Monday, September 17, 2007

China, culture and the "war for talent"

A comment to an earlier post suggests that “The small investment up front to embrace the dynamics of other societies is key to successful global operations”. I appreciate the use of the word “investment” in the context of training and global mindset development. So often “global” initiatives are canned because of the myopic way in which they are presented and perceived as “costs”. Not a bad example of the lack of a global mindset!

Another example comes to mind: the “war for talent”. Despite common misunderstandings, the war for talent is raging in China. How do I attract and retain the best and the brightest in a "group" oriented society which is quite contrary to the Western cultural focus on the "individual"? Will special benefits Western style benefits - like hiring bonuses or increased individual compensation - work in the Chinese cultural context? The generic answer is “no”, or, at least, not as well as in cultures that favor the individual as opposed to the group.

My experience in the China marketplace (mostly Shanghai) suggests the need for more innovative approaches. The Chinese are brought up to expect equal treatment in all aspects of their lives (a cultural expectation reinforced by their experience of Communism). This is less of a factor in hiring the younger generations. Their experience of capitalism, in the big cities, has encouraged them to be more open to career competition and individual rewards. However, because deep culture changes exceedingly slowly, a culturally savvy recruitment program must ensure that the reward systems must be clearly communicated and be perceived as being fair. Otherwise the program will be sabotaged by jealousy and feelings of being treated unjustly between the workforce and the new recruits.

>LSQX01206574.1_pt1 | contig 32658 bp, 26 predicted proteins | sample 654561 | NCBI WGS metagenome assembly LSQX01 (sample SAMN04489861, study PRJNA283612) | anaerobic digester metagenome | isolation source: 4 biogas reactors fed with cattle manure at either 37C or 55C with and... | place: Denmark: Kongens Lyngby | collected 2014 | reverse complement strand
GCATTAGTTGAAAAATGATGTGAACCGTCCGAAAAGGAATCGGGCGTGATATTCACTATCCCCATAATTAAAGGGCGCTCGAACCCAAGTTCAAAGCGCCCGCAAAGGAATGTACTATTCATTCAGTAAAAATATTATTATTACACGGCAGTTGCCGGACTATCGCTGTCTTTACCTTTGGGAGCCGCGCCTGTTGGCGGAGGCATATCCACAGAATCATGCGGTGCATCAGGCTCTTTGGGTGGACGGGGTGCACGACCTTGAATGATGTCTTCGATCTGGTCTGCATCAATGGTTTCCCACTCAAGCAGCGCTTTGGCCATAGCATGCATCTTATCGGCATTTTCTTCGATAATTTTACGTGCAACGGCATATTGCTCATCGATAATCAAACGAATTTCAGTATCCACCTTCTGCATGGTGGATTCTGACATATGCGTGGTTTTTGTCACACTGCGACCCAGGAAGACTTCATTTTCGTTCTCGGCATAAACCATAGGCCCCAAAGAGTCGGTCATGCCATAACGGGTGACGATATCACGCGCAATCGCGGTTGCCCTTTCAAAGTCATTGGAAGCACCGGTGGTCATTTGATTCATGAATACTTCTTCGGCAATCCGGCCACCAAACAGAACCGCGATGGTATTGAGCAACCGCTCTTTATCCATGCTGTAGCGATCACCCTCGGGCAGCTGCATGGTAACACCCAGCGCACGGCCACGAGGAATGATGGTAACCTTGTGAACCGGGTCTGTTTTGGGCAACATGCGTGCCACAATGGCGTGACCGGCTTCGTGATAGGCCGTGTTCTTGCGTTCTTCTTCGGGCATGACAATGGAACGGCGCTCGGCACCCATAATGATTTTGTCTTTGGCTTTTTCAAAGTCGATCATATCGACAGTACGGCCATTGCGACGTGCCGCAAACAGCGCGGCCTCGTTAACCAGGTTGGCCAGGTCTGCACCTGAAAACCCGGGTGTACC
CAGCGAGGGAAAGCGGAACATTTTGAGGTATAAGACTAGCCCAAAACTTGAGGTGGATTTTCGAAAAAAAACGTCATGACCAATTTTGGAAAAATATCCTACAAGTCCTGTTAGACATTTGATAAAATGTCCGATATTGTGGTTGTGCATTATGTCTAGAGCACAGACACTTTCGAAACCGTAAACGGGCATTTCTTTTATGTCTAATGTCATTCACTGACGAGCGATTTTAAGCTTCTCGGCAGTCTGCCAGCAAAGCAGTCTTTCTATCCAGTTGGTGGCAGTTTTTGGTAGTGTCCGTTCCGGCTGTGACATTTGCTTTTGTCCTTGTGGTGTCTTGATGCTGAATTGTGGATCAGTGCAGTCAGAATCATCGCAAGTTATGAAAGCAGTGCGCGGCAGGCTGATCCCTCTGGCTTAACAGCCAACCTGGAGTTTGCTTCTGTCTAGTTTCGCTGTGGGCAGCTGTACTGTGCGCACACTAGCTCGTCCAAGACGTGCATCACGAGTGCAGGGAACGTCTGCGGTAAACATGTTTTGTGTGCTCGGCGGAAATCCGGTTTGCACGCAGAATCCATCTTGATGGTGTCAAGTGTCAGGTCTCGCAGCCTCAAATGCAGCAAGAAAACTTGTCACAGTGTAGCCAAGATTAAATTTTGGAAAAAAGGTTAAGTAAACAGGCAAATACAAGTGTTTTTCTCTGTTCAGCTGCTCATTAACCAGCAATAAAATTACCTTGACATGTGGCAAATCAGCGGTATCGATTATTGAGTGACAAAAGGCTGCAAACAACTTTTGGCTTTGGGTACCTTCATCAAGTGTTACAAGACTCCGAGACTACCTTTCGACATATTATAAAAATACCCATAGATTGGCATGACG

To win the war for talent in China requires an educated global mindset in the corporate leadership. Otherwise, how do they design and promote a culturally effective hiring program? How do they communicate the program elements so that they won’t run in to cultural roadblocks? A relatively small investment in cross-cultural development will yield measurable results on ROI… saving untold avoidable “costs” caused by ethnocentric approaches. And the "war for talent" is just one example...

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